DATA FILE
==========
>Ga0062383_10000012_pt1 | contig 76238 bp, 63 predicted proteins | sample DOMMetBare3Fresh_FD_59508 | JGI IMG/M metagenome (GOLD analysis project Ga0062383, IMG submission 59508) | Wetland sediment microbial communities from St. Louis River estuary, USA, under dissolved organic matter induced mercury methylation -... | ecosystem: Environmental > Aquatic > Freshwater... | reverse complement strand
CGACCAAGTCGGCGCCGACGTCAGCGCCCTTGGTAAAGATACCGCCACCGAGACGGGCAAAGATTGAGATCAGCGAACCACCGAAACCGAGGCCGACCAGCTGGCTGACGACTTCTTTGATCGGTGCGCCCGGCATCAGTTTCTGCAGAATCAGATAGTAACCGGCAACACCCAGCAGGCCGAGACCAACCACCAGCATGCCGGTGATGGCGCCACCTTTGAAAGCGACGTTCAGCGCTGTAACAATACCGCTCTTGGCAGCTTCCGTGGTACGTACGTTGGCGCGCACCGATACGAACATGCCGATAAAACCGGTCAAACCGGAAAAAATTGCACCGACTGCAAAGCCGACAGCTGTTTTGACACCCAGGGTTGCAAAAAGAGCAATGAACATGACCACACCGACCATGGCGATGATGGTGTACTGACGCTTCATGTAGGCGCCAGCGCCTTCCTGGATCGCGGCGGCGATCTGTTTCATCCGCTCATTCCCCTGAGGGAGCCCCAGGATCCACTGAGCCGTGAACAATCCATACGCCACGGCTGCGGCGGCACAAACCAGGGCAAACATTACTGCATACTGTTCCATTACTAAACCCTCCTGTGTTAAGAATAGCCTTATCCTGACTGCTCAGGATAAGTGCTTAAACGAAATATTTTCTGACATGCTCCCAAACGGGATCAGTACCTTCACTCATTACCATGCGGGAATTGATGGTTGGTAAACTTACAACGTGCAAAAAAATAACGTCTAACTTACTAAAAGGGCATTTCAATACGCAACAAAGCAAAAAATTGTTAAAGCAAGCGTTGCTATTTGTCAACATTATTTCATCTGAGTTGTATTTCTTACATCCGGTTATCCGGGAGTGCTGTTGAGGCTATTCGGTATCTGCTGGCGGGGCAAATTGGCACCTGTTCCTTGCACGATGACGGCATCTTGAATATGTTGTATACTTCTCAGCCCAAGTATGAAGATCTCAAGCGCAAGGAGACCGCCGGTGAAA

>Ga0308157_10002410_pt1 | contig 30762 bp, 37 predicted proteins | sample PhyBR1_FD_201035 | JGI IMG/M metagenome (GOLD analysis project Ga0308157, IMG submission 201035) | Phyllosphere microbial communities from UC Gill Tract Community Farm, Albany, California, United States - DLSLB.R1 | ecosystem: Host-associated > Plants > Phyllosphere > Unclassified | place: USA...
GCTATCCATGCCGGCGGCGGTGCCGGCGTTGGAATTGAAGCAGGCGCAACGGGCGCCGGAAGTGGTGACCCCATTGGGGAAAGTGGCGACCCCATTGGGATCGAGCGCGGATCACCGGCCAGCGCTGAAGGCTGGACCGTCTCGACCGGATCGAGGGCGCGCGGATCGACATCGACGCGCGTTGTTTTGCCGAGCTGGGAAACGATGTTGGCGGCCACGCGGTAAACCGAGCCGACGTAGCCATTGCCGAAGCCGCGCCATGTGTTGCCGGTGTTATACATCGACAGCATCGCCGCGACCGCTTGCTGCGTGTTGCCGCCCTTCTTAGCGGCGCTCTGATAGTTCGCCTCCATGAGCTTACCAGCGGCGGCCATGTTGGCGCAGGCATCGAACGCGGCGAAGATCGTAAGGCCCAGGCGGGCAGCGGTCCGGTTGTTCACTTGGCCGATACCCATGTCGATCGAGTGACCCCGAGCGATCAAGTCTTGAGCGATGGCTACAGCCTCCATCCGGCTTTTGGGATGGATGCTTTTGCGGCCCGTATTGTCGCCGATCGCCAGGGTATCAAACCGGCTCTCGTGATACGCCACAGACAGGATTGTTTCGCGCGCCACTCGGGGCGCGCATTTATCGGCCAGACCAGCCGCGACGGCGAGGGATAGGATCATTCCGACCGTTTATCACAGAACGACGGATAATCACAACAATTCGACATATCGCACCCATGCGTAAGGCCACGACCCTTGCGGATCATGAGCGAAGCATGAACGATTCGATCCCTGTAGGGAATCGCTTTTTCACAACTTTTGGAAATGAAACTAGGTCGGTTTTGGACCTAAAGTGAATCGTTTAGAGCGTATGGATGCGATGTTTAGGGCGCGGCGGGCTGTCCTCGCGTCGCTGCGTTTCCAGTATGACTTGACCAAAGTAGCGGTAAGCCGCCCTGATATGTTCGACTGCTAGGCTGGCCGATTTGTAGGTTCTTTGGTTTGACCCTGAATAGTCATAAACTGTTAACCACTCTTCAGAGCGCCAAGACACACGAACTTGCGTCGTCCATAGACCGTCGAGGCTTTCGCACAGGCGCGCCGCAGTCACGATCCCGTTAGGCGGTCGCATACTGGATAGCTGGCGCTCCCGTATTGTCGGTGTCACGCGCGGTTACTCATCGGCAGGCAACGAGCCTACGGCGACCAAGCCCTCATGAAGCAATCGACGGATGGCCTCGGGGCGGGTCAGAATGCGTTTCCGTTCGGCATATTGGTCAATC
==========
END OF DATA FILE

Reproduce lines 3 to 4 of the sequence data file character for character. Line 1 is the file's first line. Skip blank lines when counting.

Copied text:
>Ga0308157_10002410_pt1 | contig 30762 bp, 37 predicted proteins | sample PhyBR1_FD_201035 | JGI IMG/M metagenome (GOLD analysis project Ga0308157, IMG submission 201035) | Phyllosphere microbial communities from UC Gill Tract Community Farm, Albany, California, United States - DLSLB.R1 | ecosystem: Host-associated > Plants > Phyllosphere > Unclassified | place: USA...
GCTATCCATGCCGGCGGCGGTGCCGGCGTTGGAATTGAAGCAGGCGCAACGGGCGCCGGAAGTGGTGACCCCATTGGGGAAAGTGGCGACCCCATTGGGATCGAGCGCGGATCACCGGCCAGCGCTGAAGGCTGGACCGTCTCGACCGGATCGAGGGCGCGCGGATCGACATCGACGCGCGTTGTTTTGCCGAGCTGGGAAACGATGTTGGCGGCCACGCGGTAAACCGAGCCGACGTAGCCATTGCCGAAGCCGCGCCATGTGTTGCCGGTGTTATACATCGACAGCATCGCCGCGACCGCTTGCTGCGTGTTGCCGCCCTTCTTAGCGGCGCTCTGATAGTTCGCCTCCATGAGCTTACCAGCGGCGGCCATGTTGGCGCAGGCATCGAACGCGGCGAAGATCGTAAGGCCCAGGCGGGCAGCGGTCCGGTTGTTCACTTGGCCGATACCCATGTCGATCGAGTGACCCCGAGCGATCAAGTCTTGAGCGATGGCTACAGCCTCCATCCGGCTTTTGGGATGGATGCTTTTGCGGCCCGTATTGTCGCCGATCGCCAGGGTATCAAACCGGCTCTCGTGATACGCCACAGACAGGATTGTTTCGCGCGCCACTCGGGGCGCGCATTTATCGGCCAGACCAGCCGCGACGGCGAGGGATAGGATCATTCCGACCGTTTATCACAGAACGACGGATAATCACAACAATTCGACATATCGCACCCATGCGTAAGGCCACGACCCTTGCGGATCATGAGCGAAGCATGAACGATTCGATCCCTGTAGGGAATCGCTTTTTCACAACTTTTGGAAATGAAACTAGGTCGGTTTTGGACCTAAAGTGAATCGTTTAGAGCGTATGGATGCGATGTTTAGGGCGCGGCGGGCTGTCCTCGCGTCGCTGCGTTTCCAGTATGACTTGACCAAAGTAGCGGTAAGCCGCCCTGATATGTTCGACTGCTAGGCTGGCCGATTTGTAGGTTCTTTGGTTTGACCCTGAATAGTCATAAACTGTTAACCACTCTTCAGAGCGCCAAGACACACGAACTTGCGTCGTCCATAGACCGTCGAGGCTTTCGCACAGGCGCGCCGCAGTCACGATCCCGTTAGGCGGTCGCATACTGGATAGCTGGCGCTCCCGTATTGTCGGTGTCACGCGCGGTTACTCATCGGCAGGCAACGAGCCTACGGCGACCAAGCCCTCATGAAGCAATCGACGGATGGCCTCGGGGCGGGTCAGAATGCGTTTCCGTTCGGCATATTGGTCAATC